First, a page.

# Feynman Kac formula

The Feynman Kac formula is generally stated for terminal condition problems (see e.g. Wikipedia), where

$$$\partial_t u(t,x) + \mu(x) \nabla_x u(t,x) + \frac{1}{2} \sigma^2(x) \Delta_x u(t,x) + f(x, u(t,x)) = 0 \tag{1}$$$

with terminal condition $u(T, x) = g(x)$, and $u \colon \R^d \to \R$.

In this case the FK formula states that for all $t \in (0,T)$ it holds that

$$$u(t, x) = \int_t^T \mathbb{E} \left[ f(X^x_{s-t}, u(s, X^x_{s-t}))ds \right] + \mathbb{E} \left[ u(0, X^x_{T-t}) \right] \tag{2}$$$

where

$$$X_t^x = \int_0^t \mu(X_s^x)ds + \int_0^t\sigma(X_s^x)dB_s + x,$$$

and $B_t$ is a Brownian motion. Intuitively, this formula is motivated by the fact that the density of Brownian particles (motion) satisfes the diffusion equation.

The equivalence between the average trajectory of particles and PDEs given by the Feynman-Kac formula allows to overcome the curse of dimensionality that standard numerical methods suffer from, because the expectations can be approximated Monte Carlo integrations, which approximation error decreases as $1/\sqrt{N}$ and is therefore not dependent on the dimensions. On the other hand, the computational complexity of traditional deterministic techniques grows exponentially in the number of dimensions.

## Forward non-linear Feynman-Kac

How to transform previous equation to an initial value problem?

Define $v(\tau, x) = u(T-\tau, x)$. Observe that $v(0,x) = u(T,x)$. Further observe that by the chain rule

\begin{aligned} \partial_\tau v(\tau, x) &= \partial_\tau u(T-\tau,x)\\ &= (\partial_\tau (T-\tau)) \partial_t u(T-\tau,x)\\ &= -\partial_t u(T-\tau, x). \end{aligned}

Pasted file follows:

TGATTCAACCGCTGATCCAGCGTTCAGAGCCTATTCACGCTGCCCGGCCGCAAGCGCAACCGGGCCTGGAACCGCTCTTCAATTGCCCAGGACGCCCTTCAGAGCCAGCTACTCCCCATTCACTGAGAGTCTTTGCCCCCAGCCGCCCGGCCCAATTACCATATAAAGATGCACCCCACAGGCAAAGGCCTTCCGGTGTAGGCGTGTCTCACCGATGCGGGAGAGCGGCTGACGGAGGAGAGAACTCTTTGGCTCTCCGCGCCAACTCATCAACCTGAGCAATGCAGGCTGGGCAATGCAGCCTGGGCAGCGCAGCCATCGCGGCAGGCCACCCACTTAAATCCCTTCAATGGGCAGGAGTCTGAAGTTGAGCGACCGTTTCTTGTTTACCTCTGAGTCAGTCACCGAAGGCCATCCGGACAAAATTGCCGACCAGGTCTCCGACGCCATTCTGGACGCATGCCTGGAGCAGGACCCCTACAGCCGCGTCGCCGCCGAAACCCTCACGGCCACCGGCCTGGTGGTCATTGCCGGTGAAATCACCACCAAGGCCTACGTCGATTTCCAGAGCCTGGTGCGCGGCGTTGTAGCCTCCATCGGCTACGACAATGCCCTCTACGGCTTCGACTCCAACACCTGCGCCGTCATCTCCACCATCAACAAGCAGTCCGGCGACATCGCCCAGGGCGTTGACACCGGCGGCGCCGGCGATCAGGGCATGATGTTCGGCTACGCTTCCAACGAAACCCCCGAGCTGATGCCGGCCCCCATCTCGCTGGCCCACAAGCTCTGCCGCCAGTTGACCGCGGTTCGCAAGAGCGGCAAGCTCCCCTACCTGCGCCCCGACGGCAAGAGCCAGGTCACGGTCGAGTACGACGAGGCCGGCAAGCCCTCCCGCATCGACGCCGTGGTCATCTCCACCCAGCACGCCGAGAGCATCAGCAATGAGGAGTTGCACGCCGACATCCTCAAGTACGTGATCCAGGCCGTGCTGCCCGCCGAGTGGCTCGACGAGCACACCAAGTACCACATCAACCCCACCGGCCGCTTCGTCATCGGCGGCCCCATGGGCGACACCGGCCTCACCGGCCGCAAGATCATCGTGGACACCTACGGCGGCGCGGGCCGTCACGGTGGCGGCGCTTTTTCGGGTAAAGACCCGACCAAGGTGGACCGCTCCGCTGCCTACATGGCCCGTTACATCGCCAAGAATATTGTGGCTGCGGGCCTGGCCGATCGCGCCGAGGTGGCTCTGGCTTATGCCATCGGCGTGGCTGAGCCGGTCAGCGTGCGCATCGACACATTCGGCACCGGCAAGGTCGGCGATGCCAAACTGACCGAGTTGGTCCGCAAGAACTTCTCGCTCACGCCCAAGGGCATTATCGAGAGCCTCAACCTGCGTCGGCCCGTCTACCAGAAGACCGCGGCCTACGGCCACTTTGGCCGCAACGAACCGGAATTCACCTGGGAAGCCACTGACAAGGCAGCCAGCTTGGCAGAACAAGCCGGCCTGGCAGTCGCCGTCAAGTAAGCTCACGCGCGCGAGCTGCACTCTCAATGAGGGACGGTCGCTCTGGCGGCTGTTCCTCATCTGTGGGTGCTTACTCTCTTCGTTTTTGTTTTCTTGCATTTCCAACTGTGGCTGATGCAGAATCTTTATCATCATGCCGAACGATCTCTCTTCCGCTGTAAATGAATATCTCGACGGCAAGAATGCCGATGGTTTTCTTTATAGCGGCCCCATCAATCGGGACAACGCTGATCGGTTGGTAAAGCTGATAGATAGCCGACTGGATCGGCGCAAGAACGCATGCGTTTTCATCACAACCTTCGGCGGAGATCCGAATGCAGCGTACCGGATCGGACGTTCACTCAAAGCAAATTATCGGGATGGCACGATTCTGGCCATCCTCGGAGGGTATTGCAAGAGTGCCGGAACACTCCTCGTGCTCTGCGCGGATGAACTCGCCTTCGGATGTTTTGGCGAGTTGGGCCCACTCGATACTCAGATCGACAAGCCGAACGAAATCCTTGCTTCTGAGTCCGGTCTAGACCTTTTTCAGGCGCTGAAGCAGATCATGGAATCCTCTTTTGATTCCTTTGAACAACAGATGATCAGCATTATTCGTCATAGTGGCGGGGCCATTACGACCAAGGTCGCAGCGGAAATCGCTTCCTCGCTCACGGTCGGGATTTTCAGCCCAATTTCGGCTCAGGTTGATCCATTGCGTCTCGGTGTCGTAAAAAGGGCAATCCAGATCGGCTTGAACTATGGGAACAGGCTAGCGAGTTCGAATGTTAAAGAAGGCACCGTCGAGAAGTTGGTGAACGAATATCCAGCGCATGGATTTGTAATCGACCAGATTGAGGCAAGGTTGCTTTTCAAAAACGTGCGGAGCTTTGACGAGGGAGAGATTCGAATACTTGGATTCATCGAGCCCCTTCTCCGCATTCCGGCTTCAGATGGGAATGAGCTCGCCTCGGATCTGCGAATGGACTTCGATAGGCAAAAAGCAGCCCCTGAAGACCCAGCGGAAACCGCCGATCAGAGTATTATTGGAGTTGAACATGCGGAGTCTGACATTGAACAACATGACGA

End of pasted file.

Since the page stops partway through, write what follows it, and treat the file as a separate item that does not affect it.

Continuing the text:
From Eq. (1) we get that

$$$- \partial_t u(T - \tau,x) = \mu(x) \nabla_x u(T - \tau,x) + \frac{1}{2} \sigma^2(x) \Delta_x u(T - \tau,x) + f(x, u(T - \tau,x)).$$$

Replacing $u(T-\tau, x)$ by $v(\tau, x)$ we get that $v$ satisfies

$$$\partial_\tau v(\tau, x) = \mu(x) \nabla_x v(\tau,x) + \frac{1}{2} \sigma^2(x) \Delta_x v(\tau,x) + f(x, v(\tau,x))$$$

and from Eq. (2) we obtain

$$$v(\tau, x) = \int_{T-\tau}^T \mathbb{E} \left[ f(X^x_{s- T + \tau}, v(s, X^x_{s-T + \tau}))ds \right] + \mathbb{E} \left[ v(0, X^x_{\tau}) \right].$$$

By using the substitution rule with $\tau \to \tau -T$ (shifting by T) and $\tau \to - \tau$ (inversing), and finally inversing the integral bound we get that

\begin{aligned} v(\tau, x) &= \int_{-\tau}^0 \mathbb{E} \left[ f(X^x_{s + \tau}, v(s + T, X^x_{s + \tau}))ds \right] + \mathbb{E} \left[ v(0, X^x_{\tau}) \right]\\ &= - \int_{\tau}^0 \mathbb{E} \left[ f(X^x_{\tau - s}, v(T-s, X^x_{\tau - s}))ds \right] + \mathbb{E} \left[ v(0, X^x_{\tau}) \right]\\ &= \int_{0}^\tau \mathbb{E} \left[ f(X^x_{\tau - s}, v(T-s, X^x_{\tau - s}))ds \right] + \mathbb{E} \left[ v(0, X^x_{\tau}) \right]. \end{aligned}

Non-linear Feynman Kac for initial value problems

Consider the PDE

$$$\partial_t u(t,x) = \mu(t, x) \nabla_x u(t,x) + \frac{1}{2} \sigma^2(t, x) \Delta_x u(t,x) + f(x, u(t,x))$$$

with initial conditions $u(0, x) = g(x)$, where $u \colon \R^d \to \R$. Then

$$$u(t, x) = \int_0^t \mathbb{E} \left[ f(X^x_{t - s}, u(T-s, X^x_{t - s}))ds \right] + \mathbb{E} \left[ u(0, X^x_t) \right] \tag{3}$$$

with

$$$X_t^x = \int_0^t \mu(X_s^x)ds + \int_0^t\sigma(X_s^x)dB_s + x.$$$